The Myths of Innovation: Summary Review

This is a summary review of The Myths of Innovation containing key details about the book.

What is The Myths of Innovation About?

The Myths of Innovation pulls the best lessons from the history of innovation, including the recent software and web age, to reveal powerful and surprising truths about how ideas become successful innovations - truths people can easily apply to the challenges of today. Each entertaining chapter centers on breaking apart a powerful myth, popular in the business world despite its lack of substance. Through the author's extensive research into the truth about innovations in technology, business and science, you'll learn lessons from the expensive failures and dramatic successes of innovations past, and understand how innovators achieved what they did - and what you need to do to be an innovator yourself.

Who is the author of The Myths of Innovation?

Scott Berkun is an American author and speaker. Berkun studied computer science, philosophy, and design at Carnegie Mellon University. He worked at Microsoft from 1994 to 2003 on Internet Explorer 1.0 to 5.0, Windows, MSN, and in roles including usability engineer, lead program manager, and UI design evangelist.

How long is The Myths of Innovation?

  • Print length: 192 pages

What genre is The Myths of Innovation?

Business, Nonfiction, Technology

What are good quotes from The Myths of Innovation?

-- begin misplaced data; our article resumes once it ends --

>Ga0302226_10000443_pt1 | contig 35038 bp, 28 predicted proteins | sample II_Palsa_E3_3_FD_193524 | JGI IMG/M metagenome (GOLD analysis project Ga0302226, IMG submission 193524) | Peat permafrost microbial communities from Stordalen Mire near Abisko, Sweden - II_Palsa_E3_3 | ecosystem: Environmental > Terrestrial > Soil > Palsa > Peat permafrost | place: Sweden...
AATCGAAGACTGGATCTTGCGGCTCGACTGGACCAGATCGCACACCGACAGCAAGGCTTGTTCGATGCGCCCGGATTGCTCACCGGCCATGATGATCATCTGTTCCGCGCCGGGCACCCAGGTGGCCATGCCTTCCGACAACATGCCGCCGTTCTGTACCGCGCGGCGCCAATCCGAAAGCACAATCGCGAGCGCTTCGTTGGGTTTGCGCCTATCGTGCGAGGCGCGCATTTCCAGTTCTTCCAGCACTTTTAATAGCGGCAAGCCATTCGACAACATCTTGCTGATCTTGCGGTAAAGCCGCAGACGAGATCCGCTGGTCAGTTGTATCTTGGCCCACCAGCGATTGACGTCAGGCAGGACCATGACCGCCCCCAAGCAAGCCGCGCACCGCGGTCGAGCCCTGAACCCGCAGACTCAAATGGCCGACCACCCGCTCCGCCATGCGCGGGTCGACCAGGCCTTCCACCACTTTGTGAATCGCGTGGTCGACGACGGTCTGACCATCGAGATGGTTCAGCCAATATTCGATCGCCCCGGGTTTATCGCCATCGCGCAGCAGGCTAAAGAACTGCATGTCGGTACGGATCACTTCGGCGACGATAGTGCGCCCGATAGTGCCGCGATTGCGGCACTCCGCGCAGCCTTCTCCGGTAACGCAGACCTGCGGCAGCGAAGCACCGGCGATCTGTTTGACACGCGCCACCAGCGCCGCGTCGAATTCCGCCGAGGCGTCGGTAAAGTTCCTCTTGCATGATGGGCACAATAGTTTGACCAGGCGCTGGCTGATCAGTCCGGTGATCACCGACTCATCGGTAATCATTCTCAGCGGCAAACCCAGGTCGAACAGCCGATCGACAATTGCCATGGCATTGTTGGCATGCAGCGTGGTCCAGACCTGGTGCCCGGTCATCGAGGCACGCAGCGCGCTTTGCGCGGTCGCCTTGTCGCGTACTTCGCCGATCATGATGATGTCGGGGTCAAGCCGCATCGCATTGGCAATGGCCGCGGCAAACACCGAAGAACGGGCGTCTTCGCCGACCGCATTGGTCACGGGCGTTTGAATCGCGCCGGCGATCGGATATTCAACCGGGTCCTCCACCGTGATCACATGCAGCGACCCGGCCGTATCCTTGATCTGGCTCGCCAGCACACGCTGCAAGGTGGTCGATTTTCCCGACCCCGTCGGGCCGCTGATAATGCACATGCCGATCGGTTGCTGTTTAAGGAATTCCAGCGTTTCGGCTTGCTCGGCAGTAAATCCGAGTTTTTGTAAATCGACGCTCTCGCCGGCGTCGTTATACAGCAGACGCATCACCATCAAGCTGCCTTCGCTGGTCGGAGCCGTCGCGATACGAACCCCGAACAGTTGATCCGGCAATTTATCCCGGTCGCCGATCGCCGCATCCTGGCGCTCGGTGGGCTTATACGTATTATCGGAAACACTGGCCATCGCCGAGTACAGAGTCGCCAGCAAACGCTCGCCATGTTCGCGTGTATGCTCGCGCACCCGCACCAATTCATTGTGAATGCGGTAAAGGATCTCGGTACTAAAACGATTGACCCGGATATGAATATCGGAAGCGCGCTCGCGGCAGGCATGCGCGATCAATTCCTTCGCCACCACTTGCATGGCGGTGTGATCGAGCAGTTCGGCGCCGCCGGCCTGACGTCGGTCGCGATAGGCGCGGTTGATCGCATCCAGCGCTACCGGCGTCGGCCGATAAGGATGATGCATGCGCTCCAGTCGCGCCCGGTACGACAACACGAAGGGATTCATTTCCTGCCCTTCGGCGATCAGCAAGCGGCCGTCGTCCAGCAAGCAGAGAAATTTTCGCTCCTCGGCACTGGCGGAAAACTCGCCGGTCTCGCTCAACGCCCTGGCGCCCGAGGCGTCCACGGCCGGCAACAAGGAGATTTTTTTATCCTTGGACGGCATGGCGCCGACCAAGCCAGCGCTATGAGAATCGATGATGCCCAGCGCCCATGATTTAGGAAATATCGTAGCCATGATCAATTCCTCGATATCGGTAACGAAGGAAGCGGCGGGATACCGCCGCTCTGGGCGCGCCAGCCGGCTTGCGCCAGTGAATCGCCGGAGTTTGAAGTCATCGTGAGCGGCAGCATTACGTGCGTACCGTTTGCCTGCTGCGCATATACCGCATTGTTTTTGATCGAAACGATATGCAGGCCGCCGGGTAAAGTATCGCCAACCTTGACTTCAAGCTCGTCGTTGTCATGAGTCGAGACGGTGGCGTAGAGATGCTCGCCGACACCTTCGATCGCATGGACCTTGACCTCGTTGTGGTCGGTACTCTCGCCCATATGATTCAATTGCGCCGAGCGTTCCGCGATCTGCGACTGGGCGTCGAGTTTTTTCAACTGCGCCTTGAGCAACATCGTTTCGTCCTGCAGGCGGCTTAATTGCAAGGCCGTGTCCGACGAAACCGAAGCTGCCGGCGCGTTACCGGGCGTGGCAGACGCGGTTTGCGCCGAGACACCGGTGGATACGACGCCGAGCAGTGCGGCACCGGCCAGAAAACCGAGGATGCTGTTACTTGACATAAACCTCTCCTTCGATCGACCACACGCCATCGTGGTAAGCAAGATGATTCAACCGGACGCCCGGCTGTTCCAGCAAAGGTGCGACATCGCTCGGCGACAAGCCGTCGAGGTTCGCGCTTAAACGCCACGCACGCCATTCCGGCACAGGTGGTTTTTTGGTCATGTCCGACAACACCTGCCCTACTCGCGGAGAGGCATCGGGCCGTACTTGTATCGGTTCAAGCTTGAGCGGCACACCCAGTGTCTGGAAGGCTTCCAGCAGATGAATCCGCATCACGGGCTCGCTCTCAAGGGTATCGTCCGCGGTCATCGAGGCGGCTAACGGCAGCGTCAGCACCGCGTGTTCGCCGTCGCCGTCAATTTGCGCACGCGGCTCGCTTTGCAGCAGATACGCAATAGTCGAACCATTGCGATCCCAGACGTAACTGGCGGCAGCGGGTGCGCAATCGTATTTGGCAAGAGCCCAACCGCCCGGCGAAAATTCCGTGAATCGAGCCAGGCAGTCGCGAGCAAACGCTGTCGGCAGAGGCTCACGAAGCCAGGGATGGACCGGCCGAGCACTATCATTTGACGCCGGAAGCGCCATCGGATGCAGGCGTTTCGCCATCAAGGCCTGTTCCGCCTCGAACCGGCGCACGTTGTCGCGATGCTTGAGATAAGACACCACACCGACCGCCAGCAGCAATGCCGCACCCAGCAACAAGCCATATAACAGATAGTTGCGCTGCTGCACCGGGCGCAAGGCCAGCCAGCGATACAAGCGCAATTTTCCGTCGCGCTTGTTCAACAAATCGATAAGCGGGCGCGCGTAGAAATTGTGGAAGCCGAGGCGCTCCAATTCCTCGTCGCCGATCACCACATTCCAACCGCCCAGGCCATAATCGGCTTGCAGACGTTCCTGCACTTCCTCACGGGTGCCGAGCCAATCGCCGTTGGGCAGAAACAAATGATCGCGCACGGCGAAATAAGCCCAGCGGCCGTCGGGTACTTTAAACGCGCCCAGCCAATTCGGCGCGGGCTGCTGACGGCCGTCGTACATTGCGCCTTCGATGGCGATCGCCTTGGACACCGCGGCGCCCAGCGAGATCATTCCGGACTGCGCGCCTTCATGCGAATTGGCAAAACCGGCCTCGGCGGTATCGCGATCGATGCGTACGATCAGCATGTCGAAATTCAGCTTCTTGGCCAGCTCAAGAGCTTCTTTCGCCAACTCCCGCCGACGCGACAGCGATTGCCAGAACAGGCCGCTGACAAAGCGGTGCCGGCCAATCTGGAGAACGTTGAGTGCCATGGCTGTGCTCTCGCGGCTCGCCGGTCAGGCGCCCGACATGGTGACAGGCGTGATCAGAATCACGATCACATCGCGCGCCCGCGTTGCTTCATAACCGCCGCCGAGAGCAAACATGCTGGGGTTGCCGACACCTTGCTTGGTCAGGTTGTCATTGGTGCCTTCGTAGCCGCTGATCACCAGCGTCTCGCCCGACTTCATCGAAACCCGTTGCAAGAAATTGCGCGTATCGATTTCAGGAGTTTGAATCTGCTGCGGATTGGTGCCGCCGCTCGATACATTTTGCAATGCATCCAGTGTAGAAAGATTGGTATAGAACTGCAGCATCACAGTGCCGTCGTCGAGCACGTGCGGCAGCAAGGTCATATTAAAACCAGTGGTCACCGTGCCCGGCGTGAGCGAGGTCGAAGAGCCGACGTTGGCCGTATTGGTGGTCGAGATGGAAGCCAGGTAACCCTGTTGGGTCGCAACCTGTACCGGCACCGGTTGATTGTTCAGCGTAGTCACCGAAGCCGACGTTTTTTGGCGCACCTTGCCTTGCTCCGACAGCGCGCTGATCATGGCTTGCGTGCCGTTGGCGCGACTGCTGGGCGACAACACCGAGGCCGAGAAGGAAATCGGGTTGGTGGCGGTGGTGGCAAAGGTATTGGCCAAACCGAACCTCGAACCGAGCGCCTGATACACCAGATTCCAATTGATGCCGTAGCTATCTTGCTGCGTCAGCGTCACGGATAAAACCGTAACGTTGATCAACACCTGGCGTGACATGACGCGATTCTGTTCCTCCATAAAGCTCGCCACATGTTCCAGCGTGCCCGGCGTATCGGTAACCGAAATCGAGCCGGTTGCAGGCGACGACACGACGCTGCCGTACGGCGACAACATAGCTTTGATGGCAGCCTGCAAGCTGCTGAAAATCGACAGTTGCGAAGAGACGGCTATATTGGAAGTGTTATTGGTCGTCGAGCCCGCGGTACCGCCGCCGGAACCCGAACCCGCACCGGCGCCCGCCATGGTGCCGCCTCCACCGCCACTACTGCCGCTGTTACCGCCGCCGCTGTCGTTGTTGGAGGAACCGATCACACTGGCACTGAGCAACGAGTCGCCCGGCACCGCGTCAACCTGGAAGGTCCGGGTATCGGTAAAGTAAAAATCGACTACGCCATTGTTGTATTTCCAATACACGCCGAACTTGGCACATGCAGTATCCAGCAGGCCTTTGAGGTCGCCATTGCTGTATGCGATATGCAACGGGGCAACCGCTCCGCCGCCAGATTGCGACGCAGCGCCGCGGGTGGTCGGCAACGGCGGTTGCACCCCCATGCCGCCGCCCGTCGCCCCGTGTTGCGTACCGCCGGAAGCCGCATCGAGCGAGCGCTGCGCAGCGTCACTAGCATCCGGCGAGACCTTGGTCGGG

“The Greeks were so committed to ideas as supernatural forces that they created an entire group of goddesses (not one but nine) to represent creative power; the opening lines of both The Iliad and The Odyssey begin with calls to them. These nine goddesses, or muses, were the recipients of prayers from writers, engineers, and musicians. Even the great minds of the time, like Socrates and Plato, built shrines and visited temples dedicated to their particular muse (or muses, for those who hedged their bets). Right now, under our very secular noses, we honor these beliefs in our language, as the etymology of words like museum ("place of the muses") and music ("art of the muses") come from the Greek heritage of ideas as superhuman forces.”

“The best lesson from the myths of Newton and Archimedes is to work passionately but to take breaks. Sitting under trees and relaxing in baths lets the mind wander and frees the subconscious to do work on our behalf. Freeman Dyson, a world-class physi- cist and author, agrees: “I think it’s very important to be idle...people who keep themselves busy all the time are generally not creative. So I am not ashamed of being idle.”

“In a recent survey, innovative people — from inventors to scientists, writers to programmers — were asked what techniques they used. Over 70% believed they got their best ideas by exploring areas they were not experts in”

“Howard H. Aiken, a famous inventor, said, “Don’t worry about people stealing your ideas. If your ideas are any good, you’ll have to ram them down people’s throats.”

“The love of new ideas is a myth: we prefer ideas only after others have tested them.”

“Nearly every major innovation of the 20th century took place without claims of epiphany.”